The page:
Google makes persistent Cloud Anchors widely available for developers with ARCore 1.20

Google makes persistent Cloud Anchors widely available for developers with ARCore 1.20

Back in 2018, Google introduced the Cloud Anchors API in ARCore, which made it possible for users to share the same AR content across devices. Starting today, Google is making Cloud Anchors more widely available for developers with ARCore 1.20, allowing more apps to create AR content that can persist over a period of time.

The nice thing about the Cloud Anchors API is that it’s cross-platform, so developers can create experiences that can be shared between iOS and Android devices. That means an iPhone user can collaborate on an AR experience with someone who owns the new Pixel 5. Back in 2018, Google highlighted the AR app “Just a Line” that made it possible for users to draw in a 3D space with other people.


In a blog post announcing the new feature, Google highlights a handful of apps that take advantage of the Cloud Anchors API. One of them is MARK, a social platform that lets people leave AR messages in real-world locations. You can essentially tag famous landmarks, but only friends and family can see what you wrote.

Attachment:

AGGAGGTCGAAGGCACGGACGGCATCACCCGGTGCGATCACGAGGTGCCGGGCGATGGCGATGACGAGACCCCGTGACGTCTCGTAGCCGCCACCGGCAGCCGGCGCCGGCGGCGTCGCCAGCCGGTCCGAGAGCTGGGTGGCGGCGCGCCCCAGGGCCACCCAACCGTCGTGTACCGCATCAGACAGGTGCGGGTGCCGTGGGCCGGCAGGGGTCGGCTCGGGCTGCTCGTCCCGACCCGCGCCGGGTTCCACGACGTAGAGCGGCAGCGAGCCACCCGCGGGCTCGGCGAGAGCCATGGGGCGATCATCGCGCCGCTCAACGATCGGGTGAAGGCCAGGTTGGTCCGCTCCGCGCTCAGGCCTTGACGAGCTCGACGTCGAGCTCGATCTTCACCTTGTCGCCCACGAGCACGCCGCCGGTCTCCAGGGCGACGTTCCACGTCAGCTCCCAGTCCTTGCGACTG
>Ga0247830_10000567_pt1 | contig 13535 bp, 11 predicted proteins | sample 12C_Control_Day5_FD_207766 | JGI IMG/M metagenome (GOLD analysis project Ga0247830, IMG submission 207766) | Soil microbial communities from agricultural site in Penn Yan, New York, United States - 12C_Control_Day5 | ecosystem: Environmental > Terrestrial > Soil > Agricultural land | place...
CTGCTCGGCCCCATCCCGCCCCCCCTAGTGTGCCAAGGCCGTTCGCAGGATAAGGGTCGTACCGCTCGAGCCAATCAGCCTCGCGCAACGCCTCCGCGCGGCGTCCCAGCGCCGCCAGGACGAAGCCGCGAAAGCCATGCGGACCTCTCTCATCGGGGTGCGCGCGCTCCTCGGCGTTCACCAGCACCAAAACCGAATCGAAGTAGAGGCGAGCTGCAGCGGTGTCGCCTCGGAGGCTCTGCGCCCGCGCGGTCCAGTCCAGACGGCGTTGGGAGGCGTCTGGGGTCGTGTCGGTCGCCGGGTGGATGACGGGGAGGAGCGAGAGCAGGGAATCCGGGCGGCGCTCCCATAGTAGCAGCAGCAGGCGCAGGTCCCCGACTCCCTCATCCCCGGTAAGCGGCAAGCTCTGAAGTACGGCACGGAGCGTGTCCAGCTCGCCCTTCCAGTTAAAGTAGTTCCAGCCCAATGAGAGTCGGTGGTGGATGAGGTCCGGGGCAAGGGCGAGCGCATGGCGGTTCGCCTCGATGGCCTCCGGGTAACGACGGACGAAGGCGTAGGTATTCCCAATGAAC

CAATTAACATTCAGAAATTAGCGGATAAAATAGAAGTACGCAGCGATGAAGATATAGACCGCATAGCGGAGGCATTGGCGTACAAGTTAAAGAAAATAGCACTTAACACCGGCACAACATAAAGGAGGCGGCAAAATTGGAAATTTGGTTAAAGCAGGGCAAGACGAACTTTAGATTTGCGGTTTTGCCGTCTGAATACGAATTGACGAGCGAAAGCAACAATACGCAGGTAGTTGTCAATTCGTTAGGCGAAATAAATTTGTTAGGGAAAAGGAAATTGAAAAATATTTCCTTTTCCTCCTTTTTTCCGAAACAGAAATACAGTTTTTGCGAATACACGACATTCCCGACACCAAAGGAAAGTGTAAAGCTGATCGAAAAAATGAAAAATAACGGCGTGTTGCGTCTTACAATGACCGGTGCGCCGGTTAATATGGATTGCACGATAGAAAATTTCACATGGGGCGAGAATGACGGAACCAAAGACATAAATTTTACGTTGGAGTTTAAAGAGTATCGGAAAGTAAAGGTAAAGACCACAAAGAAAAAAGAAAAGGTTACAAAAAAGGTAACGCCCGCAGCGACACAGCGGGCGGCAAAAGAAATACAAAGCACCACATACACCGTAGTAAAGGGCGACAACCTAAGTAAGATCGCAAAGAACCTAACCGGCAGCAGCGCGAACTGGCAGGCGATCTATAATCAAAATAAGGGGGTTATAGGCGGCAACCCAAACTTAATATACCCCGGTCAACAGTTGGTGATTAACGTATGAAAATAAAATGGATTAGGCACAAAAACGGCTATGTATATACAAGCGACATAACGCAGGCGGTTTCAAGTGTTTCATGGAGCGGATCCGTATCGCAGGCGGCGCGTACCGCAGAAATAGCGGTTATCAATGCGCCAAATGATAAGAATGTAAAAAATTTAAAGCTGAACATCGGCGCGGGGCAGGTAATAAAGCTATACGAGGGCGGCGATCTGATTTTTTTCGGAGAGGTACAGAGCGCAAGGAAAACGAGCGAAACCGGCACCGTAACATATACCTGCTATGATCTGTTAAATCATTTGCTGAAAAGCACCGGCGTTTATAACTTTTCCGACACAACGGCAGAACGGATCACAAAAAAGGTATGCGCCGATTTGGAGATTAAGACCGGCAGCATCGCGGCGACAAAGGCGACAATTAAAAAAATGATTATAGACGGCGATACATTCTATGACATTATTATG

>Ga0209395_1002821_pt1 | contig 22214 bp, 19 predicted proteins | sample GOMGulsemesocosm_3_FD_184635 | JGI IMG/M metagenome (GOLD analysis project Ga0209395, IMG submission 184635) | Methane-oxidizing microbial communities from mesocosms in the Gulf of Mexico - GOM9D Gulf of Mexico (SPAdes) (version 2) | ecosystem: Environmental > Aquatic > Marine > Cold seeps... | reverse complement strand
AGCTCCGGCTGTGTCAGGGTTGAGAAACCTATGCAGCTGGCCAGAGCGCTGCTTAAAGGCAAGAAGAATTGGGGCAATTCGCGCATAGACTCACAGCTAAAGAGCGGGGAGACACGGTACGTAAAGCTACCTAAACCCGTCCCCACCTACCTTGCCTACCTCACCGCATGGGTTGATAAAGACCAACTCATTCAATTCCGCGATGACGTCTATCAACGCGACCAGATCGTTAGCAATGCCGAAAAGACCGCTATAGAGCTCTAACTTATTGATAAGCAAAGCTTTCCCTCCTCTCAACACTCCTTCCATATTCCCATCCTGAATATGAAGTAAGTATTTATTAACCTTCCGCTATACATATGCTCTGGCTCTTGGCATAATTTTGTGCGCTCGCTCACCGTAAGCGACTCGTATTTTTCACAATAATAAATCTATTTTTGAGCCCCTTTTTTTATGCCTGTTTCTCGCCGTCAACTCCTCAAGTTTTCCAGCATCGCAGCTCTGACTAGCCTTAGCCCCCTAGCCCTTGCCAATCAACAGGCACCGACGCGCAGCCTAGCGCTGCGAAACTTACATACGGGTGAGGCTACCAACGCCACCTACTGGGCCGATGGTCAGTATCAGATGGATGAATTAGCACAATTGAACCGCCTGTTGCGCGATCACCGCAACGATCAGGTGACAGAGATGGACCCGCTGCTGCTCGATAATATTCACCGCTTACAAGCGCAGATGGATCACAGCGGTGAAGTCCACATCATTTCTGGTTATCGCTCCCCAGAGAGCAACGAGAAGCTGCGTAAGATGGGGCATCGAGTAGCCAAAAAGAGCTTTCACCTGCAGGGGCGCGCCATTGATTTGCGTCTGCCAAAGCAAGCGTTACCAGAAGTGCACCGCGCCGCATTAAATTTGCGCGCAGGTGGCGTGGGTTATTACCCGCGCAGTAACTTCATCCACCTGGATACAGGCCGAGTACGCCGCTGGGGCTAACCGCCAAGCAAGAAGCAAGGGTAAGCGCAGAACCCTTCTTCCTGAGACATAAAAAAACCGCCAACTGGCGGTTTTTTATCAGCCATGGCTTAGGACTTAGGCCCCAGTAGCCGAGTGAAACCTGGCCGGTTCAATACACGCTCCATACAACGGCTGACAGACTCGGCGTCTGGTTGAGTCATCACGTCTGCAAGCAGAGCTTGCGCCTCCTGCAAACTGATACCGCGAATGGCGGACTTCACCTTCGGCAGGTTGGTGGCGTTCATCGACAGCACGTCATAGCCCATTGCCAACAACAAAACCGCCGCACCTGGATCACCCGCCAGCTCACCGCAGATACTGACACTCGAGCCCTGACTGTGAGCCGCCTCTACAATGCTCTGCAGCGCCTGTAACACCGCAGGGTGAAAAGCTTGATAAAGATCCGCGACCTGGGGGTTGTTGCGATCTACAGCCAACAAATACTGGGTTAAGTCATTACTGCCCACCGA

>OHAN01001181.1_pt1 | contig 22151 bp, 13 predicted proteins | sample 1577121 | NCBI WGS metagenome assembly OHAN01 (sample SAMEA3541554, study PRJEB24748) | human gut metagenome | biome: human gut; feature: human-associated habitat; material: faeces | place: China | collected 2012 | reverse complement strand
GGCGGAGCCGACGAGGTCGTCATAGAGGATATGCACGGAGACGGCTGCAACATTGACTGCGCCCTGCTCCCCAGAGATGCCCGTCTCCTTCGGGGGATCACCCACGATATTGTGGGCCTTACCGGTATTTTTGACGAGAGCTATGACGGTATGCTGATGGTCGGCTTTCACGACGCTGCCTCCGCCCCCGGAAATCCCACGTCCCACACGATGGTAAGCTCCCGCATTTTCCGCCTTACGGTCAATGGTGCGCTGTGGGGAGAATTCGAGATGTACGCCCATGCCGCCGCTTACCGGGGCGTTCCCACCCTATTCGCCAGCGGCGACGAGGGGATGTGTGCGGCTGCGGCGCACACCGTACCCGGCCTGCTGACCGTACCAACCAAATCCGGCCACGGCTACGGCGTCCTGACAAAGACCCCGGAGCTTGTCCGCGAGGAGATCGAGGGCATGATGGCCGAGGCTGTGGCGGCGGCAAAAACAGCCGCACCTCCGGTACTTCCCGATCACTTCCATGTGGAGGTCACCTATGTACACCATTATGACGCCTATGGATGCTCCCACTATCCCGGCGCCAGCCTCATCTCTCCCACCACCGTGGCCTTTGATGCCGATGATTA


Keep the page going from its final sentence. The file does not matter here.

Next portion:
Google highlights some other apps, too, many of which utilize AR for education purposes. REWILD Our Planet, for example, features AR content that allows users to venture into earth’s unique habitats and interact with endangered wildlife. There’s also SJ Labs, which uses Cloud Anchors to help railway passengers find their way in Sweden, and Lowe’s Persistent View, which will let users design their home in AR with the help of an expert.

Over the last few months, Google has put much more focus on AR experiences, recently introducing new Live View features in Google Maps. With persistent Cloud Anchors in ARCore 1.20, developers will now have more powerful tools to create next-level AR experiences.

Google Play Services for AR
Developer: Google LLC
Price: Free

About author

Brandon Russell
Brandon Russell

Brandon's love of technology can be traced back to his childhood, when he would obsessively watch Back to the Future. Since then he's followed the industry and its many innovations, from handheld consoles to powerful smartphones. He's still waiting on a hoverboard.

We are reader supported. External links may earn us a commission.